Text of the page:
Of course, the idea might sound slightly out of touch with reality; big money, big people and a complex legal context. But after all, Amazon is leading the way with its recently launched Kindle Worlds. This fan fiction publishing platform proposes a very elementary form of story API. Each of the licensed “World” comes with a set of content guidelines, and also features the World’s “canon.”
Screenshot from kindleworlds.amazon.com
Drawing from web APIs and Amazon’s Kindle Worlds model, here is a first attempt to define a story API.
Thoughts on how to build a story API
In the context of a media franchise, an API would be generated by the franchise owner, and aimed at anyone willing to create derivative work based on the franchise’s story world. The purpose of a story API is to publish documentation and resources about a specific story world for fans to use. The idea isn’t to open source intellectual property, but to see franchises as platforms that embrace co-creation and derivative work.
Each API will be specific to the needs and vision of the franchise owner. Some will be more open than others. It goes without saying, but there is no universal API. The suggestions that follow are only meant to provide general guidelines and ideas about what a media franchise’s API could look like.
Franchise API documentation may include:
1/ Graphic and narrative “source code”
Graphic or narrative elements of a story world, typically downloadable files of character designs, scripts or bibles that anyone can use to create derivative work.
2/ Story “data sets”
Background documentation on the existing story world. All the available “data” on characters, timelines, events, geography, and other facts.
Note — Fan wikis provide exactly that: large amounts of data about a specific universe. Franchise owners would need to find a way to leverage existing Wikis. The question is: what data do franchise owners have that fans do not? Would it add value to existing Wikis?
Example — A lot of Game of Thrones fans created maps of Westeros. Being able to check facts in order to create an accurate map is crucial.
3/ Story world rules & production guidelines
Guidelines that all derivative work must respect in order to be endorsed by the franchise owner. Those can relate to the story itself, or the production of derivative work (All videos must be in 16:9 and HD for instance.) The goal of these guidelines isn’t to establish universal rules about how fans should use a story universe, or to restrict the community’s creativity. Rather, they are a way for franchise owners to establish standards for derivative work it is to officially endorse.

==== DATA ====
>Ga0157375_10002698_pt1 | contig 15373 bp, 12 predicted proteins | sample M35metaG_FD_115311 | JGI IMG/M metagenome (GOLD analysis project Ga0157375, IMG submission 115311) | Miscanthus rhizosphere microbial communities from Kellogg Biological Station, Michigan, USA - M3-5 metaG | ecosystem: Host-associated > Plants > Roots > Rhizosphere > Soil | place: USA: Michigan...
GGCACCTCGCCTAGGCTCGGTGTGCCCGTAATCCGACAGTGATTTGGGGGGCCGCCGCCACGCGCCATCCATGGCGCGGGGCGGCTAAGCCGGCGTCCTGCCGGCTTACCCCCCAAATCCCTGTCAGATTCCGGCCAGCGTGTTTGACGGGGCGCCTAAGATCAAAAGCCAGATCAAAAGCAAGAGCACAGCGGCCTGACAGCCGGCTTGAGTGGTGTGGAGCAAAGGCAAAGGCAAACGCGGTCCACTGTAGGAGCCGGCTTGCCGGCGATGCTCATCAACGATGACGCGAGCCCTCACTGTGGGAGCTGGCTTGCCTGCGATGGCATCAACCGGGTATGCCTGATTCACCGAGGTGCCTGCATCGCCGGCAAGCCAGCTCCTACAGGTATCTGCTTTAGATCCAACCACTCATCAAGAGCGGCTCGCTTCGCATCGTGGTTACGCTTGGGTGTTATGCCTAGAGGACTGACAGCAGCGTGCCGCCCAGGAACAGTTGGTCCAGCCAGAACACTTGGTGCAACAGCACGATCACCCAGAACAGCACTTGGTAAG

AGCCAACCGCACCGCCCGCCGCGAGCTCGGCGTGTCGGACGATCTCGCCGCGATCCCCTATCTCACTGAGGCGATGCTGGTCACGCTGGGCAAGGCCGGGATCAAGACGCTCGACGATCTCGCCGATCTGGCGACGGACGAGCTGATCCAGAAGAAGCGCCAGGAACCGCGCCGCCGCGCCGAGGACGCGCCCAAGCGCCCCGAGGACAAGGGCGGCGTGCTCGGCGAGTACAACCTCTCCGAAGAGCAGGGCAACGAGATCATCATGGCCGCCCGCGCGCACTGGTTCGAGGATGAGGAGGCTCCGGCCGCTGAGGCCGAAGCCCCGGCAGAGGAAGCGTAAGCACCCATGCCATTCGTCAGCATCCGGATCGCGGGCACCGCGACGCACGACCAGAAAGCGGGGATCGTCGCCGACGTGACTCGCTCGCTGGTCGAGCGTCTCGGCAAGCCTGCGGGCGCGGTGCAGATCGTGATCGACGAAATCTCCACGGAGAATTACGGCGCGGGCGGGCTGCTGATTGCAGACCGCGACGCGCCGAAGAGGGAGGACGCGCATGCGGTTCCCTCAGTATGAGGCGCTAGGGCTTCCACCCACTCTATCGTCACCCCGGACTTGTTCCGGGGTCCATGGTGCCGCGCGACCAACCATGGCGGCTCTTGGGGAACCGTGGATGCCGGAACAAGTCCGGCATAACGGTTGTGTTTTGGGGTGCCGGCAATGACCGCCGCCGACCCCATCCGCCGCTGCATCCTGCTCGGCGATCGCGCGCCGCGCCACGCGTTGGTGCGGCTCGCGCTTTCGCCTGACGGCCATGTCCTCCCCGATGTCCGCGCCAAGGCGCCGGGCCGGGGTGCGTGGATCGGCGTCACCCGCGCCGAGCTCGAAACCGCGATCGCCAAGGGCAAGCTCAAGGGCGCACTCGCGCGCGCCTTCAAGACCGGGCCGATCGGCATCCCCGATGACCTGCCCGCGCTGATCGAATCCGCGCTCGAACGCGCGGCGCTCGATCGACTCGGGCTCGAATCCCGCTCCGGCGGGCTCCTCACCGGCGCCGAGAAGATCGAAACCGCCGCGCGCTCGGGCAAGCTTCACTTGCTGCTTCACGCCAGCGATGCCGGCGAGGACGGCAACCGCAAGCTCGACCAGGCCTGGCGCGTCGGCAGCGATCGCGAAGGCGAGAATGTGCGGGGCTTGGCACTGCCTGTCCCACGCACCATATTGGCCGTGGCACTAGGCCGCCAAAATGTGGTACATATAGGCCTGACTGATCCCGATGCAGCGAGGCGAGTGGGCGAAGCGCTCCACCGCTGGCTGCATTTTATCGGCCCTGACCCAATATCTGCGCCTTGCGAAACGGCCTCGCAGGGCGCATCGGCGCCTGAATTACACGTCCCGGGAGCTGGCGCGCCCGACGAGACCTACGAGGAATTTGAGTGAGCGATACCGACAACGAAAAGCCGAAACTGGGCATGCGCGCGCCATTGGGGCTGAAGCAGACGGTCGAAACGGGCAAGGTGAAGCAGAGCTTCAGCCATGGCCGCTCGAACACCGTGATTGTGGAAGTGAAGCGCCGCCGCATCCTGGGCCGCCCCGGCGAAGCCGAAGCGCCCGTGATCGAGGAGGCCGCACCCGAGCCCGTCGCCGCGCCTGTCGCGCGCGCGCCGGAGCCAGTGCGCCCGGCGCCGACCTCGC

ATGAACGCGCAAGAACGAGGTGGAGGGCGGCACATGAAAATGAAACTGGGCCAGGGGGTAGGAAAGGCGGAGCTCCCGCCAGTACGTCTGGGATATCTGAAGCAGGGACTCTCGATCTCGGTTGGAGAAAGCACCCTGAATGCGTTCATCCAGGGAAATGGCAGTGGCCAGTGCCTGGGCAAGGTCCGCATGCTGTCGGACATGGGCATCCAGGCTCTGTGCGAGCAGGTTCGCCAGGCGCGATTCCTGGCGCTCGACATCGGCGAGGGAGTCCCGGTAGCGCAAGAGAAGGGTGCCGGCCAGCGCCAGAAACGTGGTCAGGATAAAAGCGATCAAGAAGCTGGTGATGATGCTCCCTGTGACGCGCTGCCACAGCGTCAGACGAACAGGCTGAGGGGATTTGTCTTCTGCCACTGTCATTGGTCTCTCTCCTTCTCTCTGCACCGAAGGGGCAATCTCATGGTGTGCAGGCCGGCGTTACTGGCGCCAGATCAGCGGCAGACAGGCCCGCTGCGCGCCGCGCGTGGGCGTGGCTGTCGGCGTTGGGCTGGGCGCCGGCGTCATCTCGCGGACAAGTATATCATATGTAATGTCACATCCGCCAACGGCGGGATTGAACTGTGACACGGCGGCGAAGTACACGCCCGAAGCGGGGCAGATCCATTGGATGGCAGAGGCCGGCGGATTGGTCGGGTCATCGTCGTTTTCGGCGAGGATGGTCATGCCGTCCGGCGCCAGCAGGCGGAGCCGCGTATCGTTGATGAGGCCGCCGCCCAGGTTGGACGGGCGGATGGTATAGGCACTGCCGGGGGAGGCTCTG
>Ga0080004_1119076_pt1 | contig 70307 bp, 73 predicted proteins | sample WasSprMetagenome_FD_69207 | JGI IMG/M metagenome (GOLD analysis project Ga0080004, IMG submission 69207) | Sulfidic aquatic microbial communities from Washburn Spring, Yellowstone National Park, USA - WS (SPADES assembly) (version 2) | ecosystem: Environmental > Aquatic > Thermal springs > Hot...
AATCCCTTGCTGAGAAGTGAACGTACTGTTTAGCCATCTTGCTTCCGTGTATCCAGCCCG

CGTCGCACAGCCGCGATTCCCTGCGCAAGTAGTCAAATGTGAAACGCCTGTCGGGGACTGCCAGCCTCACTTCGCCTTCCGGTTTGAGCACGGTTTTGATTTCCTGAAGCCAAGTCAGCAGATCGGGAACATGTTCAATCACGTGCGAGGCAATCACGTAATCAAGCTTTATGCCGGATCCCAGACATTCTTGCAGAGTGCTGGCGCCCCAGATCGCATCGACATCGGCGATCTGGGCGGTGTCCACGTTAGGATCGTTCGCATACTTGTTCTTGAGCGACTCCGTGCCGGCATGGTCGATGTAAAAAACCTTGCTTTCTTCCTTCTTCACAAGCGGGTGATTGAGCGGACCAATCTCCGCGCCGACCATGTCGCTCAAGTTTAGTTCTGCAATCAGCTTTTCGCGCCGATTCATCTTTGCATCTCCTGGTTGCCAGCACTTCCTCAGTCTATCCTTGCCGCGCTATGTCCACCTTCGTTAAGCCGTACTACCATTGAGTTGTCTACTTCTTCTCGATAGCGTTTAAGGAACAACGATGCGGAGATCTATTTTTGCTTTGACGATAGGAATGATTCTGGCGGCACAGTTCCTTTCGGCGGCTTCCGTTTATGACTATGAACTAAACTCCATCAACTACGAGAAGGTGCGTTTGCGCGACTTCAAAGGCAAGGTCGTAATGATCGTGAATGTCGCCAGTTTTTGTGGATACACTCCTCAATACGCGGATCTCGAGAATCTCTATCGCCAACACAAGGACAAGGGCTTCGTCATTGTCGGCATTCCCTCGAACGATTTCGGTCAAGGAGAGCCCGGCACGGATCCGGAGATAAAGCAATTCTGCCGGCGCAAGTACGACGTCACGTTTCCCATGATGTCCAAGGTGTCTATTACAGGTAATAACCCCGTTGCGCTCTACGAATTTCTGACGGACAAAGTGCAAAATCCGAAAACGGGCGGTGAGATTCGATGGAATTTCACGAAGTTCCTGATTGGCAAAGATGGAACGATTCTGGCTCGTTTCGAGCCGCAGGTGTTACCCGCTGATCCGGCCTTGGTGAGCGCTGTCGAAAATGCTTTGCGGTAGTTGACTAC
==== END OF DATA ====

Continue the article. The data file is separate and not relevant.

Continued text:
Example — AMC: Breaking Bad has a specific color code for each character. Mary is purple, Hank is orange, Walt is green, Skyler is blue, etc. AMC could require derivative video work to respect this color code in order to get an official license from AMC.
About how derivative work should interact with the original story world, or with the real world in order to be endorsed by the franchise owner. For instance, protocols on how to place spoiler alerts in mobile apps based on a story world. If a network possesses multiple franchises, they might want to include guidelines on whether those shows can or cannot be mixed together in derivative work.
Example — Amazon Kindle Worlds asks all fan fiction authors not to use elements from 2 different stories in their fan fiction piece. Each fan fiction must be based on 1 world only.
Example — HBO: HBO could require all mobile apps based on Game of Thrones to include a spoiler-free navigation tool. Users must be able to navigate content either based on the Song of Ice and Fire books (by chapter), or on the HBO series (by episode).
5/ Licensing model, royalties and copyrights rules.
APIs must include detailed rights and publishing agreements.
Example — Amazon Kindle Worlds terms.
Pros and cons of building a story API
[Pro] Improve the overall quality of derivative work.
Just as software APIs, publishing a story’s API can help media networks leverage derivative work in a positive way both for them and the authors. Existing licensing models forbids the use of copyrighted materials by fans. As a result, fans that do chose to ignore copyrights end up using low quality content to create their own work. On a pure technical level, if fans had access to some official, quality content, they would be able to improve the quality of their work, which can only benefit the franchise owner — if they can’t prevent the creation of fan fiction and fan art, at least they can try to improve the quality of a content that is organically tied to theirs. Needless to say, this type of cooperation would positively impact the franchise owner’s relationship to their community. Beyond simply sharing fan content, media networks would actively support it.
Adam WarRock case study